Securities Regulation Daily PCAOB to take up quality controls concept release
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Thursday, December 12, 2019

PCAOB to take up quality controls concept release

By Amanda Maine, J.D.

The concept release to be considered at a PCAOB open meeting next week will seek comments on potential changes to the Board’s quality control standards.

The PCAOB will hold an open meeting on December 17 to consider a concept release on PCAOB quality control standards, new Board member Rebekah Jurata announced at the AICPA’s Conference on Current SEC and PCAOB Developments. The full Board was in attendance at the conference and discussed the PCAOB’s outreach efforts and recent Board initiatives.

Concept release. According to Jurata, there is a nexus between audit quality and the information that is provided to investors. While audit quality has improved since the creation of the PCAOB, there is still a lack of consistency, Jurata said. Board Member Duane DesParte noted that quality control standards have not been substantively updated since 2003. Since then, the market has changed, as have the way audits are performed, such as an increased reliance on technology.

The concept release the Board will consider at the December 17 open meeting will seek input in the areas of governance, risk assessment, monitoring, and firm reporting on quality, DesParte said. The release will also ask for input on what processes the Board should undertake as it reviews its quality control standards. DesParte emphasized that the purpose of the concept release is to seek comments from stakeholders rather than jumping right in to a formal proposal on the actual standard.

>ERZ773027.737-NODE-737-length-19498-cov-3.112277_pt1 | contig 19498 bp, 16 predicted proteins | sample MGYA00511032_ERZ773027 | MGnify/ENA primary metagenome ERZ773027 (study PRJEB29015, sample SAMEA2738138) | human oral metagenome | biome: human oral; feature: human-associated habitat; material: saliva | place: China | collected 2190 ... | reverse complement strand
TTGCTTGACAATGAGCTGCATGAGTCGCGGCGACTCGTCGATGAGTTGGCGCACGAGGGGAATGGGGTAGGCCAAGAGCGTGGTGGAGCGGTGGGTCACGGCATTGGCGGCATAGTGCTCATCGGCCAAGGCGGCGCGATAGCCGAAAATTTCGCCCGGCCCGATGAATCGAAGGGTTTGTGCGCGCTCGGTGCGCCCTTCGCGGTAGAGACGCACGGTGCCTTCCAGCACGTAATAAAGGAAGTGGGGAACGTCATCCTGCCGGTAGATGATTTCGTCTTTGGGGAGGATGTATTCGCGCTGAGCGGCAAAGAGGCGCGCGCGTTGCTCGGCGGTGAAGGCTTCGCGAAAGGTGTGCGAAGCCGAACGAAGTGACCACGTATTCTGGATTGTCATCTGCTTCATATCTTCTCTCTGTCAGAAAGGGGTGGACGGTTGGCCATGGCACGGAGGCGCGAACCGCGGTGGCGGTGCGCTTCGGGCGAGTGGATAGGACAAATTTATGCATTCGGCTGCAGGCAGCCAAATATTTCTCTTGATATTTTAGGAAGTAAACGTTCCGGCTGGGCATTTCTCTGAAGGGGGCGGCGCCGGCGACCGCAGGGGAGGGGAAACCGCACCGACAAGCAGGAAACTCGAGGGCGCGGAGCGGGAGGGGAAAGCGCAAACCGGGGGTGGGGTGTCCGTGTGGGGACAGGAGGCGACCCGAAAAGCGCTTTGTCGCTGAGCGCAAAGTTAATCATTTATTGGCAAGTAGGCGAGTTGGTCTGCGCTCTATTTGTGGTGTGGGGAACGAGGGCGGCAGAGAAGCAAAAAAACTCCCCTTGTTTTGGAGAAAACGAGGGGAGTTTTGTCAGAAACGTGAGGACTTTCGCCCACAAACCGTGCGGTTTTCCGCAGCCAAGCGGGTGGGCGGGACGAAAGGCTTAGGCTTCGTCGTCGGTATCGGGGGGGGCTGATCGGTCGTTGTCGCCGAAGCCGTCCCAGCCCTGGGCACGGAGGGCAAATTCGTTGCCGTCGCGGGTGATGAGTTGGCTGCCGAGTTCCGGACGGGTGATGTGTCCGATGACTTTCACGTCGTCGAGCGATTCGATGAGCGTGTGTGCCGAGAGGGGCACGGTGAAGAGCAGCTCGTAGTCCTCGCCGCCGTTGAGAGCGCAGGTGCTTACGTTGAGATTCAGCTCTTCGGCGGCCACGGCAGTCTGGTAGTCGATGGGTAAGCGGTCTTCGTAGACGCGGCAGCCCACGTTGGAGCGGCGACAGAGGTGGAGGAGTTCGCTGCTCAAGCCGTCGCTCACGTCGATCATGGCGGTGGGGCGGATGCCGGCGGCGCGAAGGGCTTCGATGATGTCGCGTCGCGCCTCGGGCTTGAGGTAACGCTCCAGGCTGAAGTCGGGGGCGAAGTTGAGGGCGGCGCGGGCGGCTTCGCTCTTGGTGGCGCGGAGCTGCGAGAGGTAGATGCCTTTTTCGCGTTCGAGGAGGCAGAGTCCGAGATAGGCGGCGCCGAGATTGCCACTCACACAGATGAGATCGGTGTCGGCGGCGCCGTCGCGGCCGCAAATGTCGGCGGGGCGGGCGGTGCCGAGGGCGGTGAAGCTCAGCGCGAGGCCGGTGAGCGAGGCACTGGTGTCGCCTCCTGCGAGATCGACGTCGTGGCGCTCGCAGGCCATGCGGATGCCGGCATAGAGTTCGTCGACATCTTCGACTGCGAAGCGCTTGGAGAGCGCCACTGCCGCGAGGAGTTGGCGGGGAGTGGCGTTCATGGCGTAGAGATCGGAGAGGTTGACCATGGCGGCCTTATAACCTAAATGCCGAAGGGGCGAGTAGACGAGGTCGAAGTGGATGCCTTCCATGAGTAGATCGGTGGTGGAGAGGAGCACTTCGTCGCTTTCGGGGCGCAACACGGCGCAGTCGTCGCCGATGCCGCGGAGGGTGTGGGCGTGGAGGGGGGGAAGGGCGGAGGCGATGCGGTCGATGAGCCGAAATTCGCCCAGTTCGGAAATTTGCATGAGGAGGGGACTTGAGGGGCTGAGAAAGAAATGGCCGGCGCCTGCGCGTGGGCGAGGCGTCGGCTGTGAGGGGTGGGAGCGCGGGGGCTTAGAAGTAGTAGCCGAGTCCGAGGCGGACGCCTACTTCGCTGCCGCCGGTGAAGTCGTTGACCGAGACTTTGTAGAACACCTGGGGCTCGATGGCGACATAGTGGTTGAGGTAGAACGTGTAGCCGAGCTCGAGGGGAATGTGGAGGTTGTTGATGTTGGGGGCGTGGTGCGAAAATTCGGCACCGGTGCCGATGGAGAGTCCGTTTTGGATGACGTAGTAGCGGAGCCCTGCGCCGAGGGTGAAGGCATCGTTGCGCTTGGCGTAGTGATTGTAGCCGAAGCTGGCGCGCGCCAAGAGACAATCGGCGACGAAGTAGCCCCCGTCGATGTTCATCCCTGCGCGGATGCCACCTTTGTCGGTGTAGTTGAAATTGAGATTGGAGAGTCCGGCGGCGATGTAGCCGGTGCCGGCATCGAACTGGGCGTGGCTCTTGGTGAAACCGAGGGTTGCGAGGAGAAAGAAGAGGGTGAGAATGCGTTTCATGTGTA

The concept release will feature two overarching themes, DesParte said. First, as the PCAOB assesses potential changes to the standard, it will appreciate the implications of the changes to firms of all types, whether they be large or small, domestic or international. Scalability will be a key consideration, DesParte assured.

Second, DesParte noted that the Board does not operate in a vacuum and continues to monitor and assess developments of other standard setters and regulators. In particular, he pointed out the work of the International Auditing and Assurance Standards Board (IAASB) and its ISQM 1 project. He added that many firms that conduct audits in accordance with PCAOB standards also conduct audits in accordance with international standards, so it would not be practicable to have fundamentally different frameworks for the firms to follow and that the ISQM 1 can serve as a good starting point.

Engagement. Several Board members drew attention to the PCAOB’s increased outreach efforts, which was one of the main components of its strategic plan approved in November 2018. Chairman William Duhnke remarked that the PCAOB has reached out to over 800 investors and over 600 audit committee members as part of its outreach project. Duhnke said that he hopes the word is getting out that PCAOB is reachable and welcome communication with stakeholders.